An equestrian statue of a Confederate army general was removed Saturday from its stone pedestal in Charlottesville, Virginia. The statue was a symbol of white supremacists and helped inspire a violent white supremacist rally in 2017, in which one woman was killed.
Nearly four years ago, the far-right march erupted into violence. Heather Heyer, a peaceful activist who opposed the nationalists, died in the melee. The event sparked a national controversy over racism, particularly after then-President Donald Trump insisted that both sides are to blame.
Busts and statues commemorating Confederate generals and officers, as well as the Confederate army flag, are seen by some as a symbol of pride or identity, or a historical heritage or military emblem that only symbolizes the heritage of the southern states, but others see them as a symbol of racism, white supremacy, bigotry and slavery.
Work to remove the statue of Gen. Robert E. Lee began early Saturday. Crews were set to remove a second Confederate Army monument – that of Gen. Thomas Stonewall Jackson – later.
Dozens of spectators surrounded the park and cheered as the statue was removed from the pedestal. There was a visible police presence, with streets blocked to vehicular traffic by fences and heavy trucks.
Charlottesville Mayor Nikuyah Walker gave a speech in front of reporters and observers as the crane approached the monument.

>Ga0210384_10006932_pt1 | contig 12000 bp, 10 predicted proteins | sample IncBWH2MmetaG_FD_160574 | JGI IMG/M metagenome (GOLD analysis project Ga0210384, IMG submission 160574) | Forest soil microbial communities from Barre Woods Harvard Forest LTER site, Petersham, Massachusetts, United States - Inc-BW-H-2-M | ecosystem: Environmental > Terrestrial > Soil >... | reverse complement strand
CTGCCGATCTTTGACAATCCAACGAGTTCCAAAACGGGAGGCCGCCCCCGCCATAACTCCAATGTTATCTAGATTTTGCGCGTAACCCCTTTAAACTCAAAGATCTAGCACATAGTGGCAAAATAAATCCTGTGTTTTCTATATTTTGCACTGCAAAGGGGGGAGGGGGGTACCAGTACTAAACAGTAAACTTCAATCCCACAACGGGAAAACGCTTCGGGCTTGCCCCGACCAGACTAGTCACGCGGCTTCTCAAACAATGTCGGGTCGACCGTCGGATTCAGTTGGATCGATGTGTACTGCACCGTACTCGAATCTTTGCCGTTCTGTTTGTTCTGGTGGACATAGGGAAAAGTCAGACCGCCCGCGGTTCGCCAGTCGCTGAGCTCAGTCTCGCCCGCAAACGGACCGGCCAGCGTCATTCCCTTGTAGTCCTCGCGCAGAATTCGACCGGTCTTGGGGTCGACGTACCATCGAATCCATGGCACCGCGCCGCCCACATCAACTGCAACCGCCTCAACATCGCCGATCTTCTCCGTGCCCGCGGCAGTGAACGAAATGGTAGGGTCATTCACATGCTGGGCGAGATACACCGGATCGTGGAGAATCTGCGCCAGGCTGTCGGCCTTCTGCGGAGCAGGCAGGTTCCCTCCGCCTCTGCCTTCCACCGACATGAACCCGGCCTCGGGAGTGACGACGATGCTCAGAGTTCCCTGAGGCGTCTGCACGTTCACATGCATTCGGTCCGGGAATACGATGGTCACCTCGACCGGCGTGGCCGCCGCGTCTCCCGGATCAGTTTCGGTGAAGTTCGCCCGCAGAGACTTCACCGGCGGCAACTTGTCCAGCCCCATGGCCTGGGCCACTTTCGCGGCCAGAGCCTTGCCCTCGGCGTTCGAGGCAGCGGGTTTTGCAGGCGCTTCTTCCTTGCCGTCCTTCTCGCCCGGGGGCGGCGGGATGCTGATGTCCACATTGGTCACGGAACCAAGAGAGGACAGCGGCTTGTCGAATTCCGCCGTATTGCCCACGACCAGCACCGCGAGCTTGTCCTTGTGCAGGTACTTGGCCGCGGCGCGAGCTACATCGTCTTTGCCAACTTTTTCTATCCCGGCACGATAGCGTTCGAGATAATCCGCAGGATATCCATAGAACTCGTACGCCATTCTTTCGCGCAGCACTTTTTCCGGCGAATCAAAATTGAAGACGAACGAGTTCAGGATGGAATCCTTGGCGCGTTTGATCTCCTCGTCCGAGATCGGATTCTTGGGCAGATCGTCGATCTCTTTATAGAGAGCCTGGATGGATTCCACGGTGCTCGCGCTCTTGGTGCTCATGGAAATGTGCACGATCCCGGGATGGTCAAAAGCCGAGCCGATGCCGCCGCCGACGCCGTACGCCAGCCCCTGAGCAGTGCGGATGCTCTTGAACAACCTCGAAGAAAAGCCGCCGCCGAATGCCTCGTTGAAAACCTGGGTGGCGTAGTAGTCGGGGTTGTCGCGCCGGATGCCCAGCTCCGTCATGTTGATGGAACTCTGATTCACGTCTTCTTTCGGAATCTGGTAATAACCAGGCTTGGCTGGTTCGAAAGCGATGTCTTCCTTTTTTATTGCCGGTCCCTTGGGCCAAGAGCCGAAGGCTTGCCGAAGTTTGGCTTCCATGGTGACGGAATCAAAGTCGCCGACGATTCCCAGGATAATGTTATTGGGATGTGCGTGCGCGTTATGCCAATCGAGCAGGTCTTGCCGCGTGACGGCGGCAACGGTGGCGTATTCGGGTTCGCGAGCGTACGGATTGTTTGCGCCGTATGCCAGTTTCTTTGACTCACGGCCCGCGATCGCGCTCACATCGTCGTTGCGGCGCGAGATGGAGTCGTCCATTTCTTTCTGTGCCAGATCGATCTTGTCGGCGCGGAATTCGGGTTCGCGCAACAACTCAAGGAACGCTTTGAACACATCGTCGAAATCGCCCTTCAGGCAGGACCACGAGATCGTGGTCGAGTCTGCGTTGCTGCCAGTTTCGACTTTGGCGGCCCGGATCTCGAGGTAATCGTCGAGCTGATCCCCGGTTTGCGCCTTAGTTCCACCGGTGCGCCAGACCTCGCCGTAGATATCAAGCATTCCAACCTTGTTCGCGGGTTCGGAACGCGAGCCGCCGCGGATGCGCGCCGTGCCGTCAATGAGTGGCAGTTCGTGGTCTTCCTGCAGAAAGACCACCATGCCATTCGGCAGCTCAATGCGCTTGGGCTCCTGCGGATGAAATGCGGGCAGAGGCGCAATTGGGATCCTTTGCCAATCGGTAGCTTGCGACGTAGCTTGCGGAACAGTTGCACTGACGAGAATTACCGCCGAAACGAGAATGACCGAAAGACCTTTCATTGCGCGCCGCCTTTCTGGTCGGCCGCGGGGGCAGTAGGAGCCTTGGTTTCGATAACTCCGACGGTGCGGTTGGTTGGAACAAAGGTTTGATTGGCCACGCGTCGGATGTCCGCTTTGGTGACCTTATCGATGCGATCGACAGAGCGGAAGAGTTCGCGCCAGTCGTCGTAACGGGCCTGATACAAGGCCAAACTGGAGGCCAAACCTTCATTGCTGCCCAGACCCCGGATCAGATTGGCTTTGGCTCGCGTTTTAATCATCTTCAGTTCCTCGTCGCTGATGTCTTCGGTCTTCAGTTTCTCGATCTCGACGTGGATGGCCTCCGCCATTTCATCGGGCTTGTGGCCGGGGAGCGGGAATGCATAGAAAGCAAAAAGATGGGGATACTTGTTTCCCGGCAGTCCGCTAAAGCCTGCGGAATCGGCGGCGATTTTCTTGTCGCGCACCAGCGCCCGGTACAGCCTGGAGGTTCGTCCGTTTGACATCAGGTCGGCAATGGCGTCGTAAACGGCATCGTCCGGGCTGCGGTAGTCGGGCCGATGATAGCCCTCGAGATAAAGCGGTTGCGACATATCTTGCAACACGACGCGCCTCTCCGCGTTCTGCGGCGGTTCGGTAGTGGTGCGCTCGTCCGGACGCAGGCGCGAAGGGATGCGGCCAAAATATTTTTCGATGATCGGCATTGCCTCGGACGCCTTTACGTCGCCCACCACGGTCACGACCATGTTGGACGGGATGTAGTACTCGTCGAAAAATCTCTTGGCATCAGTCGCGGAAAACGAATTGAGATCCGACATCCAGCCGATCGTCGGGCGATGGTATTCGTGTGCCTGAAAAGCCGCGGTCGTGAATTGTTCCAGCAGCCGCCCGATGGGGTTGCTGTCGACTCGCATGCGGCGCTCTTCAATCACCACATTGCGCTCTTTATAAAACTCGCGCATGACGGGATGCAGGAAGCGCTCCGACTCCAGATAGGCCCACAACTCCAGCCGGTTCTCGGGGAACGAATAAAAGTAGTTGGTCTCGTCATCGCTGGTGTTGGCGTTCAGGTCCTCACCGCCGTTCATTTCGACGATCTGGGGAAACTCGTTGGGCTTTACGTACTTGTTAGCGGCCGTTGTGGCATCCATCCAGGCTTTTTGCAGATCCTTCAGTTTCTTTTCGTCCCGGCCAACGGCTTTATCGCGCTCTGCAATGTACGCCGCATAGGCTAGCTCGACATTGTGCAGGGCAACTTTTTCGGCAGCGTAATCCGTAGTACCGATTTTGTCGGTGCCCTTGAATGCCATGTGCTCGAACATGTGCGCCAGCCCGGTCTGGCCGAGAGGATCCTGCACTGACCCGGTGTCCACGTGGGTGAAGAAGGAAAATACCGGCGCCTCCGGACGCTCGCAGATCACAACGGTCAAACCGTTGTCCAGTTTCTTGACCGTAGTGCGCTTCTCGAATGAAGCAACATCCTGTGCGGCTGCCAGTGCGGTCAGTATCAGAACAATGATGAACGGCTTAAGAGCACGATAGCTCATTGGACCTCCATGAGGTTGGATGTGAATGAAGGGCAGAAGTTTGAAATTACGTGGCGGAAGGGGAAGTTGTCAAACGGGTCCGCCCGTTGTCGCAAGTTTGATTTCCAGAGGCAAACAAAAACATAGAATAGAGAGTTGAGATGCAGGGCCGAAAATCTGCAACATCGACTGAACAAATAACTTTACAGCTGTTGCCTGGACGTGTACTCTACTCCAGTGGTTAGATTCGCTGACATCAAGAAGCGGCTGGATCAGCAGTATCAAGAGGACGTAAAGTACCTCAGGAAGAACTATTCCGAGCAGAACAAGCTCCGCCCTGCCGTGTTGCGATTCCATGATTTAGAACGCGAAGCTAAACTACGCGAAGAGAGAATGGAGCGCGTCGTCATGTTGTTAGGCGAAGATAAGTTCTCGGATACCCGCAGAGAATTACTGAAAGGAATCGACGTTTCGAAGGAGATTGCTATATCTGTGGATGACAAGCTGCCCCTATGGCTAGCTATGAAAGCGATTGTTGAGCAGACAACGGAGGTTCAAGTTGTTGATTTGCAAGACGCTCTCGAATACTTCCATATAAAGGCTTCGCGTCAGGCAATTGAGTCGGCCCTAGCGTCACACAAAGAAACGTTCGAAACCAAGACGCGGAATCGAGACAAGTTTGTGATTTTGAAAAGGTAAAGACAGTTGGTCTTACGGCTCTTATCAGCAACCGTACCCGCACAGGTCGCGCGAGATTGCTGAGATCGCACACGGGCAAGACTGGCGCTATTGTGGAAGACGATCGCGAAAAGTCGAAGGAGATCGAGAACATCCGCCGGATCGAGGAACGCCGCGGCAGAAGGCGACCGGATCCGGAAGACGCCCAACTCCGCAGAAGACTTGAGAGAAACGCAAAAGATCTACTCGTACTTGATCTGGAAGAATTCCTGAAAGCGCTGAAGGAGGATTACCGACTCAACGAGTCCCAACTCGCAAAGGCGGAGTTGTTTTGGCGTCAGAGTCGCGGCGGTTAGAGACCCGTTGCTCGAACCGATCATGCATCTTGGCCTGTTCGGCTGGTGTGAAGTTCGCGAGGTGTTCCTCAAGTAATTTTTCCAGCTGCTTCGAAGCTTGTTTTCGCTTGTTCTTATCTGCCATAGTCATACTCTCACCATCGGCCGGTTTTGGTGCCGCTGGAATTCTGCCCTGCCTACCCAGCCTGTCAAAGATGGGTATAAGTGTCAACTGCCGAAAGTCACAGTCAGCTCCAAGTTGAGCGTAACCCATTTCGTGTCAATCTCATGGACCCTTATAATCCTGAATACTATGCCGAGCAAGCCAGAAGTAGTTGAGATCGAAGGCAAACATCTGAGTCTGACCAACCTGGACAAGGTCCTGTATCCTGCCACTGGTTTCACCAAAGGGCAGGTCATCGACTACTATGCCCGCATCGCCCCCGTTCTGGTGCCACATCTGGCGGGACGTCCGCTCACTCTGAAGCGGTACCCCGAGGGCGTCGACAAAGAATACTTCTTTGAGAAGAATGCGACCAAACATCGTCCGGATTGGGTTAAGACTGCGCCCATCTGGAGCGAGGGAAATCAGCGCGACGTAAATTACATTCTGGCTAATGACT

Taking down this statue is one more small step toward the goal of helping Charlottesville, Virginia, and America deal with the sin of being willing to destroy black people for economic gain, Walker said.
Plans to remove the statues were stymied for years because of a cumbersome legal battle and the passage of a rule protecting war memorials.
The statues will be moved to a safe location, but their pedestals will remain in place. The city council will have to decide what to do with the statues. Under local law, the municipality had to offer them to anyone interested, during a period that ended Thursday. It received 10 responses.
A coalition of activists praised the city for removing the statues after the bidding period ended. â€œAs long as such statues remain in our public spaces, they send the message that our community tolerates white supremacy and the Lost Cause for which these generals fought, said the activist coalition, called Take ™Em Down Cville.